I’m currently writing this on the train so I won’t promise how well my spelling will be, although I am in the spacious first class carriage so I’m not complaining too much at all. My free cuppa and soft drink, plus the free WiFi, is going down a treat… Oh, and a whole 4 seater table to myself too (for now anyway) – woop woop. The only downside?There’s someone with a typewriter somewhere behind me and all I can hear is the loud clicking of that as they type along. Don’t get me wrong, typewriters are great and I love the antiquity of them but there’s a time and a place and a train carriage with other people on board is not it, however headphones to the rescue.

I’ve spent much of my life on trains… having lived in the middle of nowhere for much of my life until I went to York for university I relied on buses and trains to get anywhere (nightmare I know), I’m just thankful that I lived in place that did, in fact, have hourly trains and buses because most of my friends, who live in towns and villages near me, don’t even have that. Anyway, having spent such a period being reliant on trains (until I learned to drive), I’ve come to know what to expect when travelling on trains but that was before my condition became anything as serious as it is now. Plus, I wasn’t travelling such the distance as I am now, nor lugging around the suitcases I am this weekend (well besides last year back and forth to uni).

This weekend has definitely been a revelation, training and tubing around London and southern areas. I don’t know how the southerners do it, I really don’t. Having 5 minutes between trains and tubes and everything in between, I spent the majority of my first few days running back and forth dragging my (rather heavy) suitcase behind me – very tiring and very painful. Southerners (including my family) who do that daily, I take my hat off to you. As for southern spoonies, deep deep respect because I don’t think that’s something I could be doing, even on the few occasions I would have to. I survived, and even mastered the tube (with a little direction from my sister, thanks sis!) in the space of two days, but boy have I been paying for it. The knots in my back on Friday after travelling on thursday evening, carrying my rucksack around, were something else – definitely a time when I needed my mam because she is the best at massaging them out!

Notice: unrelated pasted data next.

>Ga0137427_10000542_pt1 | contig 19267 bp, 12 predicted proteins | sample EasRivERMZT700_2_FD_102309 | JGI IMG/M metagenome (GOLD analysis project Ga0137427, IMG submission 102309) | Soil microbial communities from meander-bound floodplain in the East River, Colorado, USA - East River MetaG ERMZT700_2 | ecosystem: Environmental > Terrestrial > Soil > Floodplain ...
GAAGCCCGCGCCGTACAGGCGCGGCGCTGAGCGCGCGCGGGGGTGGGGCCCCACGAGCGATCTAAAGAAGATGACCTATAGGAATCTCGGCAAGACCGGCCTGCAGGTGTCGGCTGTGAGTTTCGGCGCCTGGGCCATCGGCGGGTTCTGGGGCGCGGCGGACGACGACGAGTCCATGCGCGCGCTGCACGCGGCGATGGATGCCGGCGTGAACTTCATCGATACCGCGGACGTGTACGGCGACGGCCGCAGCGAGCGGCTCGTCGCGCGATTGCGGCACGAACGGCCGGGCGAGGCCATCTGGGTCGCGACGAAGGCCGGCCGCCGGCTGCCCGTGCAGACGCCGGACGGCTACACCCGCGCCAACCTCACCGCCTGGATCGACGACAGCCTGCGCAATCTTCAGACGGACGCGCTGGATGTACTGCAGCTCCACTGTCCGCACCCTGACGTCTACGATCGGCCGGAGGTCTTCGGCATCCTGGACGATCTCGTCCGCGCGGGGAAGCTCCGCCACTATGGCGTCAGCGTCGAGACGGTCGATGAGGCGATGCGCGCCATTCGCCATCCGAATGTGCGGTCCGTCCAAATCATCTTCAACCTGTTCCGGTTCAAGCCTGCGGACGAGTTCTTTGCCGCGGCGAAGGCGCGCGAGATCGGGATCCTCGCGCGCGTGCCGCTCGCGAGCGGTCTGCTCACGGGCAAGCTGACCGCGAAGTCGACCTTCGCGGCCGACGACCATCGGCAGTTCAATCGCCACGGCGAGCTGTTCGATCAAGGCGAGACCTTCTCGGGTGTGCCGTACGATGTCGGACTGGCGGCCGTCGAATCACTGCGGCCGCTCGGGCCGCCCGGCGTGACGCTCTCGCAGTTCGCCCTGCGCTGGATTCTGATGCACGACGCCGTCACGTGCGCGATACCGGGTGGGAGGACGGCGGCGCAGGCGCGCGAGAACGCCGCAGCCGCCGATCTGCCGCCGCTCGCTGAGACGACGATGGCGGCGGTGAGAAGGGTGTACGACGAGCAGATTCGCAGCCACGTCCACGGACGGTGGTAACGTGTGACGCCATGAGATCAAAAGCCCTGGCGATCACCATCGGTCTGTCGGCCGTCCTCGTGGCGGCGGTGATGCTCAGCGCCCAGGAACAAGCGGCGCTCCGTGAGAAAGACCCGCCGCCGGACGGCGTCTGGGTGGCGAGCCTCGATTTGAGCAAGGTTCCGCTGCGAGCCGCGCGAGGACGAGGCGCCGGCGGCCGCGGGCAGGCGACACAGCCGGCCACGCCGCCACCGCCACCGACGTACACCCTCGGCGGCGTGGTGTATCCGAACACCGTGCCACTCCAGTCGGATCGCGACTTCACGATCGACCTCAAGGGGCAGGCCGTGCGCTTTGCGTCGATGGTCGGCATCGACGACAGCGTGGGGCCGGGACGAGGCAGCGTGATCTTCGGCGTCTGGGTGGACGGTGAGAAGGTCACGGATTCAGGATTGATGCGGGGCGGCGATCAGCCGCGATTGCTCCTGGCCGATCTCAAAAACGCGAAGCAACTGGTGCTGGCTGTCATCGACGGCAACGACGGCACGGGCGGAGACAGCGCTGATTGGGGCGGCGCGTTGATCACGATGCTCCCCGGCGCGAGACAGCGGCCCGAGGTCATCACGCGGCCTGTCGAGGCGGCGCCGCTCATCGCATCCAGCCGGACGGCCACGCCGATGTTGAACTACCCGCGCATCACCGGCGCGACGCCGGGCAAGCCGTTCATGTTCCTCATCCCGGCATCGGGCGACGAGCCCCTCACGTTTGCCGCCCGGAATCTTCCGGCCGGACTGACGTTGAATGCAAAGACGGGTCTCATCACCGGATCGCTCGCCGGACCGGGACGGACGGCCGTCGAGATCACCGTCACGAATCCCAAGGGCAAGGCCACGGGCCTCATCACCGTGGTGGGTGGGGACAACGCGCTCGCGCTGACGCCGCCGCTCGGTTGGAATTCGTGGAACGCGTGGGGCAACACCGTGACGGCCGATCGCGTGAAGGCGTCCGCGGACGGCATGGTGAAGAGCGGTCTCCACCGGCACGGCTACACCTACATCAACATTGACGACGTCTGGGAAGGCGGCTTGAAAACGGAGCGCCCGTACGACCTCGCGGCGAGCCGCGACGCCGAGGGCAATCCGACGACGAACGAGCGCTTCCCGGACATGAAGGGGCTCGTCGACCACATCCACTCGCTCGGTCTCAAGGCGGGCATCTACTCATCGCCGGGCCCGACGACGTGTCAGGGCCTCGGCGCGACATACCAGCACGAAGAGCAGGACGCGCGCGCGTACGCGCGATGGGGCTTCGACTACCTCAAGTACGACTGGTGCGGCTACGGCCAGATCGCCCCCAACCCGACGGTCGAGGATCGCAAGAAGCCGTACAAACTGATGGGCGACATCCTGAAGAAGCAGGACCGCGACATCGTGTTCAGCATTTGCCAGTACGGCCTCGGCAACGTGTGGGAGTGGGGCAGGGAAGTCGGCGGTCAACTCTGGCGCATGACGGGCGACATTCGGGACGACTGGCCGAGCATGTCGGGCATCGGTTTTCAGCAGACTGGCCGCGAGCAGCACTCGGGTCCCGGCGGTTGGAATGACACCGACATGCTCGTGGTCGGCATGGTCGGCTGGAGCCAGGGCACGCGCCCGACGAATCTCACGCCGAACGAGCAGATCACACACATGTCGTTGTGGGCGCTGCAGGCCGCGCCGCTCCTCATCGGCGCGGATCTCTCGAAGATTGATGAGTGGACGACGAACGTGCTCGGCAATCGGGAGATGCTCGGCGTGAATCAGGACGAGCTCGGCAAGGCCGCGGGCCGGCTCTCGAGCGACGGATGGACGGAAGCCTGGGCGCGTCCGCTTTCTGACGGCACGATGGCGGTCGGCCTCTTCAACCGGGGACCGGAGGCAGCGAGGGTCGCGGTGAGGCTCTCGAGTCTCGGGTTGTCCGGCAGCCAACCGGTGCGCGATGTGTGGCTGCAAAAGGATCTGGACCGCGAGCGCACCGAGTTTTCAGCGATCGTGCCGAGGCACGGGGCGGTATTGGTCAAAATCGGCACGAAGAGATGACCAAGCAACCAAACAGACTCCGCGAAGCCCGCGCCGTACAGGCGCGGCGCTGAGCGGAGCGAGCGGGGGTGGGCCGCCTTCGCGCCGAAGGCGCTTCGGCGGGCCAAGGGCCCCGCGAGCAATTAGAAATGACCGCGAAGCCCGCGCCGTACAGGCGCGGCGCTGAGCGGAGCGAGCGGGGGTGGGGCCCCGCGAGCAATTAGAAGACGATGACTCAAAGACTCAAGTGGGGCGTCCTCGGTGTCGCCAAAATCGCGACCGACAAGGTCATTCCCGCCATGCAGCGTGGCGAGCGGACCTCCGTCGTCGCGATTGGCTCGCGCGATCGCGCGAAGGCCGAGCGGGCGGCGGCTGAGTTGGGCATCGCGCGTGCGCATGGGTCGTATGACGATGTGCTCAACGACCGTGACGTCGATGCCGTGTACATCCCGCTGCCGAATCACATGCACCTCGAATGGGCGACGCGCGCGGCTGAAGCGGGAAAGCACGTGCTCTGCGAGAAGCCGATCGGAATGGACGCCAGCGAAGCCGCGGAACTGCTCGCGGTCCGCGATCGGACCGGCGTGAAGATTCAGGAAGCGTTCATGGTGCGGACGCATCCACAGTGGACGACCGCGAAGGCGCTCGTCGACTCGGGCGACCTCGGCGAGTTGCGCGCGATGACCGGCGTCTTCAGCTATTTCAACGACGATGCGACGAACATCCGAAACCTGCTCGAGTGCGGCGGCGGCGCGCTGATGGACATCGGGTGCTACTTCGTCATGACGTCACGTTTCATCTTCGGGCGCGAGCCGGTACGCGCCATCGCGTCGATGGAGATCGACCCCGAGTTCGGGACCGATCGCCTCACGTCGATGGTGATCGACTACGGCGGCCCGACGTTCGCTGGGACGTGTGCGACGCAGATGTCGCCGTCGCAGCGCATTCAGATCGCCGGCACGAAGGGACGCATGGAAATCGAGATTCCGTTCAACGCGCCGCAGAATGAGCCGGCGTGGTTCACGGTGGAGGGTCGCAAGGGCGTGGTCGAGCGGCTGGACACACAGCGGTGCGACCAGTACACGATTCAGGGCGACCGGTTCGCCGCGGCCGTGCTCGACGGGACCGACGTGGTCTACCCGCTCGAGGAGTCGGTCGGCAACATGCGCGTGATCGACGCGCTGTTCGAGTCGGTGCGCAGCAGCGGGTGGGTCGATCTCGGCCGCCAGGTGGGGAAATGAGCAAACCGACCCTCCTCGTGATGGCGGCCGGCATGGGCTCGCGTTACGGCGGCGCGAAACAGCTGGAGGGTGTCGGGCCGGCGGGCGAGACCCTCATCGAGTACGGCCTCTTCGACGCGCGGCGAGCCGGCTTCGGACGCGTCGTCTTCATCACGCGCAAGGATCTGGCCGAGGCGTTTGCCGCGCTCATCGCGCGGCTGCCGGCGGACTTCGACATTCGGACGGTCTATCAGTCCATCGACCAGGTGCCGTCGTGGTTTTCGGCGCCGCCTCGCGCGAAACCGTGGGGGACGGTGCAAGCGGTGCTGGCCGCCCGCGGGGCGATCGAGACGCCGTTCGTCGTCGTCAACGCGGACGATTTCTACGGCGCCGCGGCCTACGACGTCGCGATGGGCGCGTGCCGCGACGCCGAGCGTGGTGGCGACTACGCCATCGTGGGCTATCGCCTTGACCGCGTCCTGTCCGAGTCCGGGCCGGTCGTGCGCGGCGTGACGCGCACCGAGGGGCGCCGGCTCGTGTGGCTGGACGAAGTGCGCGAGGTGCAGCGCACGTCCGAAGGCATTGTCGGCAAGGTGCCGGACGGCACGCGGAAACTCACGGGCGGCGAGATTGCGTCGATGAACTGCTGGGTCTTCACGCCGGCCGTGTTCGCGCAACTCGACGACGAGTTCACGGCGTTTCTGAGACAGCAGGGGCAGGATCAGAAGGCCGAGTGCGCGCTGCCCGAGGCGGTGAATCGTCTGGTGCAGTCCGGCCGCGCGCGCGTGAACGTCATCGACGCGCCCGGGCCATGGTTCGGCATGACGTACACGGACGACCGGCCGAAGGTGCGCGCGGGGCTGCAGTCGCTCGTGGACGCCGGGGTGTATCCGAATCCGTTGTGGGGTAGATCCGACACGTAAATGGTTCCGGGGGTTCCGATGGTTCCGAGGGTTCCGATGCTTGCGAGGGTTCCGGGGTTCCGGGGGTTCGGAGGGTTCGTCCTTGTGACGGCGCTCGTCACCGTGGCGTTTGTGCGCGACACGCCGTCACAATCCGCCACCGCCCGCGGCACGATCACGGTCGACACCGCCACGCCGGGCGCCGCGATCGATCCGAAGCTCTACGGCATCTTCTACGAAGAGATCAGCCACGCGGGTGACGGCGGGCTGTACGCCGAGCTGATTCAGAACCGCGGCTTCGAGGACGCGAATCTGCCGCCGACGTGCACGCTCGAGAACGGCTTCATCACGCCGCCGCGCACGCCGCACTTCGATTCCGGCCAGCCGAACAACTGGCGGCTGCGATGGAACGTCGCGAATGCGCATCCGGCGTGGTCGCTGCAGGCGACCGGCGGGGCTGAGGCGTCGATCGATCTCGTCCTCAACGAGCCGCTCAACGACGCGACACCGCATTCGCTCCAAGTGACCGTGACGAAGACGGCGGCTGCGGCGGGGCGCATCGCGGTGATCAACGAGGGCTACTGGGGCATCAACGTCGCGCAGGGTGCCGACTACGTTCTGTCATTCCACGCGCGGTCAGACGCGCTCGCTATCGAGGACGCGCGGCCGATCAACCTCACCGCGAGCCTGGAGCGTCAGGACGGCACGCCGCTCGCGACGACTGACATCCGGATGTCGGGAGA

Despite my survival of the southern train experience, there’s something I’ve come to realise over my travelling weekend; people look at me and all they see is a “fit, young woman” – one who should be able to manage their own suitcase, one who should be able to run between tubes and trains, one who is perfectly able to stand up for an hour on a train and one who, if she can’t, it’s because she’s just a “typical girl/woman” (a weakling basically). Yet they couldn’t be more wrong. But why does this happen? Because on the outside I look like a “normal” person, but no one realises the battles and struggles happening on the inside, and this is the biggest problem for those with invisible illnesses. Because I wasn’t in a wheelchair, using crutches or walking stick, or wearing any casts or bandages. This is why a greater awareness of invisible illnesses is needed, and one of the reasons of setting this up. We, “invisible” spoonies, experience this prejudice over and over again, and I’d forgotten just how bad it can get sometimes. This, among other reasons, is the main reason I drive everywhere now (but I was not driving into London – no way, nuh uh!).

Despite all this though,  I had an enjoyable weekend with my family and loved seeing them – more on this later though as I now have to get my stuff packed and get off at my stop (York) and then drive to the (hopefully) sunny Northumberland – I won’t hold my breath though. Tatty bye for now.